“Using that same high-strength tape used to install the sensors, an MCU only takes about 15 minutes to mount on top of or at the front of a trailer,” Sniegocki says. “The SBI is easily installed in the rear of the trailer. It is completely sealed and uses automotive-grade sealed connections.”
PetersonPULSE is another trailer telematics solution that has come about over the past few years. This hardwired system is engineered to CAN bus specifications using cabling that is lighter, more flexible, and more installation-friendly than traditional harness cabling. Additionally, a backup battery provides power when the trailer is untethered.
In tandem with technologies from its partners, PULSE detects real-time status of numerous vital trailer systems such as ABS and TPMS. With respect to trailer interiors, PULSE monitors cargo temperature, cargo door status, and interior lighting.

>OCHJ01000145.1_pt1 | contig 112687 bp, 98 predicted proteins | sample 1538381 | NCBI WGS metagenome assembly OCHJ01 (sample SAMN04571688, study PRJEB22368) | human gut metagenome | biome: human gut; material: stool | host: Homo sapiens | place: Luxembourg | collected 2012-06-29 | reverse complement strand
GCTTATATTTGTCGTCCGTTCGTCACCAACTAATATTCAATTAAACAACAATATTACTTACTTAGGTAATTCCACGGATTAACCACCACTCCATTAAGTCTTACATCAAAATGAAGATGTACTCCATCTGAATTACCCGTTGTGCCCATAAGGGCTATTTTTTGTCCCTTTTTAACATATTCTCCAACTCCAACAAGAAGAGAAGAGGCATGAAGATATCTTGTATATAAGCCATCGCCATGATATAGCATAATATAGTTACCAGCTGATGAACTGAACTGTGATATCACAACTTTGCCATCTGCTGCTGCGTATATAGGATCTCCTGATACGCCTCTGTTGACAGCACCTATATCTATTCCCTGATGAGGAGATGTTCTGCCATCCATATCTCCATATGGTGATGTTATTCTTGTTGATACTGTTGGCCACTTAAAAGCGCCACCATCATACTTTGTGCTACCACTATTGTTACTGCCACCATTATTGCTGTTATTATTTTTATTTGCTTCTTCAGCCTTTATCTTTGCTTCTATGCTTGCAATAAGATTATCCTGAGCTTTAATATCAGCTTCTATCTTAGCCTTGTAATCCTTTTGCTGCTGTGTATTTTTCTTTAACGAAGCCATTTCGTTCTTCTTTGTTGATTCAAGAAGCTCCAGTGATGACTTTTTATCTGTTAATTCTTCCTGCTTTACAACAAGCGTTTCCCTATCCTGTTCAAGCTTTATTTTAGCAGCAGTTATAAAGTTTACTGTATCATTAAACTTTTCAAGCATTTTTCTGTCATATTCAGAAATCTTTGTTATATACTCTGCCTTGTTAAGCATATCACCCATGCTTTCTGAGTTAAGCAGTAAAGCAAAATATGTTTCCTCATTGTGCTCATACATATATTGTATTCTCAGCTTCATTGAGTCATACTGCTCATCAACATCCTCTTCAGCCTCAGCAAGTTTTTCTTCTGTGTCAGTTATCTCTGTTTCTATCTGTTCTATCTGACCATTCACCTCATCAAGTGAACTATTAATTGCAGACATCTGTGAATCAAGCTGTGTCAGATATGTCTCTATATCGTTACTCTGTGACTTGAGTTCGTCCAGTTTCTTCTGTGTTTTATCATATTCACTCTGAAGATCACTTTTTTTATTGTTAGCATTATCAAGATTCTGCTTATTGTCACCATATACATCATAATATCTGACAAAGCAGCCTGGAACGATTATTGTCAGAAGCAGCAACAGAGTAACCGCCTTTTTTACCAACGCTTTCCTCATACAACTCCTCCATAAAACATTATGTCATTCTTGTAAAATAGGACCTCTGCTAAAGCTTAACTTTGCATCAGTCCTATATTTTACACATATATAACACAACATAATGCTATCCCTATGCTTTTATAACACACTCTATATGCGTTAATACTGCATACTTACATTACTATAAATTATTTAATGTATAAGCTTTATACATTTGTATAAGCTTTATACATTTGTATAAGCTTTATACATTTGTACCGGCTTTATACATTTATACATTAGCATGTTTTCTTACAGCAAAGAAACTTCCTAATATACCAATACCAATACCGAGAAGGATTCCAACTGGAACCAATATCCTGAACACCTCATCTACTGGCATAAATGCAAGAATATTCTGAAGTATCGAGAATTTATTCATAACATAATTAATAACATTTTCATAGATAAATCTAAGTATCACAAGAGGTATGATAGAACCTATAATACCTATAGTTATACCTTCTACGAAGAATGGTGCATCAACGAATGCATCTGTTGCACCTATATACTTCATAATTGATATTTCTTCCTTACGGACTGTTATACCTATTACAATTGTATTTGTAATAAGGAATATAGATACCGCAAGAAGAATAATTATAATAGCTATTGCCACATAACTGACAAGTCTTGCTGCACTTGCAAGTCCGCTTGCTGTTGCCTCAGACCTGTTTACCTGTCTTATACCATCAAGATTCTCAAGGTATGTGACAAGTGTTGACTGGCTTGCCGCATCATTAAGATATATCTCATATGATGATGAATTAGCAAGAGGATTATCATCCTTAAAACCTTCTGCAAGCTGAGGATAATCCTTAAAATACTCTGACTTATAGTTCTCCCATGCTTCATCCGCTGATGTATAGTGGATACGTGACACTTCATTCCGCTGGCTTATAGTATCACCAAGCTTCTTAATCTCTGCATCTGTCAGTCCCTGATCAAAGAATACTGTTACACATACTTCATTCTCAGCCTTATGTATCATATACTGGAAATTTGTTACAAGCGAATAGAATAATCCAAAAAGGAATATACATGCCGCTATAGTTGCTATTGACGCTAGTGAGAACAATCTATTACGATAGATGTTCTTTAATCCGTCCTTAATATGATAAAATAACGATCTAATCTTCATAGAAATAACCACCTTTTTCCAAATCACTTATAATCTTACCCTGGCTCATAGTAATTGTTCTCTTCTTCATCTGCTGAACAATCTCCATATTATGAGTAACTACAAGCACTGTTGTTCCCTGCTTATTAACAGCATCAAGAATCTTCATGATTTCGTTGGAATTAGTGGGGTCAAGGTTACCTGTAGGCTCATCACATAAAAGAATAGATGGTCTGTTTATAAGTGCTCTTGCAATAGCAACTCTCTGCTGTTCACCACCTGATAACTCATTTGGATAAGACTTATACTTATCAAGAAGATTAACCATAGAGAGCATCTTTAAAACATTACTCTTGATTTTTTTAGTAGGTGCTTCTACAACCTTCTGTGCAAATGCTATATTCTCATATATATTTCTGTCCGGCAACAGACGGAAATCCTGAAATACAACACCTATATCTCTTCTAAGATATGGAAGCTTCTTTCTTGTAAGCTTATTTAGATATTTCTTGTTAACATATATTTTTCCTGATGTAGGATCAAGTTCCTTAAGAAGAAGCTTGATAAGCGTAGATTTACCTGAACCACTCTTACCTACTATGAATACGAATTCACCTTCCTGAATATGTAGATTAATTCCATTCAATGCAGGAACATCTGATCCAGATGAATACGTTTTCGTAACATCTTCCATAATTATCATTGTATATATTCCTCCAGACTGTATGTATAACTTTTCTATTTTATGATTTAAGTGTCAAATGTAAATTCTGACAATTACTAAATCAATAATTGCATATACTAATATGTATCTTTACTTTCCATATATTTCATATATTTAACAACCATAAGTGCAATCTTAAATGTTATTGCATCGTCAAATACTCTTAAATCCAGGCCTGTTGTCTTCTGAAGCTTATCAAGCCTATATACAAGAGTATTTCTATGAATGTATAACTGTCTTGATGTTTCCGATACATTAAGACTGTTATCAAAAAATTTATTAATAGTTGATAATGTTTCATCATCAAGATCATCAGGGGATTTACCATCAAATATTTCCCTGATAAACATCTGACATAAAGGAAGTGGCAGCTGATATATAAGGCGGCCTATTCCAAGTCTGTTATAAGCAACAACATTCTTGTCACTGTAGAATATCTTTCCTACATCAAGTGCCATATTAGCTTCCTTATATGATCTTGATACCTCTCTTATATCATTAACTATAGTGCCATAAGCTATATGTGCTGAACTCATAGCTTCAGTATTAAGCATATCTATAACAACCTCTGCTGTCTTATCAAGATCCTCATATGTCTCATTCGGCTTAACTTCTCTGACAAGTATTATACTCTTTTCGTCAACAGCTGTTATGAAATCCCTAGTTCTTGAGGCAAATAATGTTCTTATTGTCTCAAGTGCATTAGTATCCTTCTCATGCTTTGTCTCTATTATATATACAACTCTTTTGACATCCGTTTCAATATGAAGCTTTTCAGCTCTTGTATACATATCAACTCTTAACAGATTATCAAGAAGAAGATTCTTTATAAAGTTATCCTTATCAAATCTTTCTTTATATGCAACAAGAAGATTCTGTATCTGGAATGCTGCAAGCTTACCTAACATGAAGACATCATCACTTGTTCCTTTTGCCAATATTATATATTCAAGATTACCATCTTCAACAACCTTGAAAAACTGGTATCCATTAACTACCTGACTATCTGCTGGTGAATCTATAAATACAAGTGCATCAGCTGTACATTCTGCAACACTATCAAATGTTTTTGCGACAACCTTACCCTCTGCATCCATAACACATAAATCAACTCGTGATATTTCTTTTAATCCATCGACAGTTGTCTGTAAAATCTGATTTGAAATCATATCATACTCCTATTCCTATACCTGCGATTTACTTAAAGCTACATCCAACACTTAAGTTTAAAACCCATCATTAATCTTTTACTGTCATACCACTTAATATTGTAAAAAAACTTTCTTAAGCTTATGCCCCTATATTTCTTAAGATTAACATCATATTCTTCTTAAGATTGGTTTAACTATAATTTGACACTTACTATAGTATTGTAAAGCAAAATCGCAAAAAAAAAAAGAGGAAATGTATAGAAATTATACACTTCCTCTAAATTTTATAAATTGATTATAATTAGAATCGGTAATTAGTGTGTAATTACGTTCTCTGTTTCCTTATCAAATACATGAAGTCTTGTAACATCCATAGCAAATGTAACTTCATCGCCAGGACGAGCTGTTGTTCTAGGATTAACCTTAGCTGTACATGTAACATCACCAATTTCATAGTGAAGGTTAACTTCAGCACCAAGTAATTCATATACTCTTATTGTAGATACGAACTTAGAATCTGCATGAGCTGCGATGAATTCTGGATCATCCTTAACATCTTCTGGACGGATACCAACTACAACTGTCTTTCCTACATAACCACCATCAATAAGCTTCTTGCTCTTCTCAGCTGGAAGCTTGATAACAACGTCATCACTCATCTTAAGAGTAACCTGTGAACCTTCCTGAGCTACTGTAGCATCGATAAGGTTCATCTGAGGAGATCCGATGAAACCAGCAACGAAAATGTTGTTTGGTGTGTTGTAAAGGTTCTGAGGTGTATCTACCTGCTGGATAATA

“PetersonPULSE can be retrofitted onto existing trailers or installed at the factory by an OEM,” says Cory Adams, vice president of engineering at Peterson Mfg. Aside from normal electrical system maintenance, PULSE is relatively maintenance-free. When a technician does want to interface with the system, they can do so via a Bluetooth-capable handheld device. “An app allows interfacing and interaction with the trailer to diagnose issues or update software, for instance,” Adams points out.
The audit is a key tool to know the overall status and provide the analysis, the assessment, the advice, the suggestions and the actions to take in order to cut costs and increase the efficiency and efficacy of the fleet. We propose the following fleet management audit.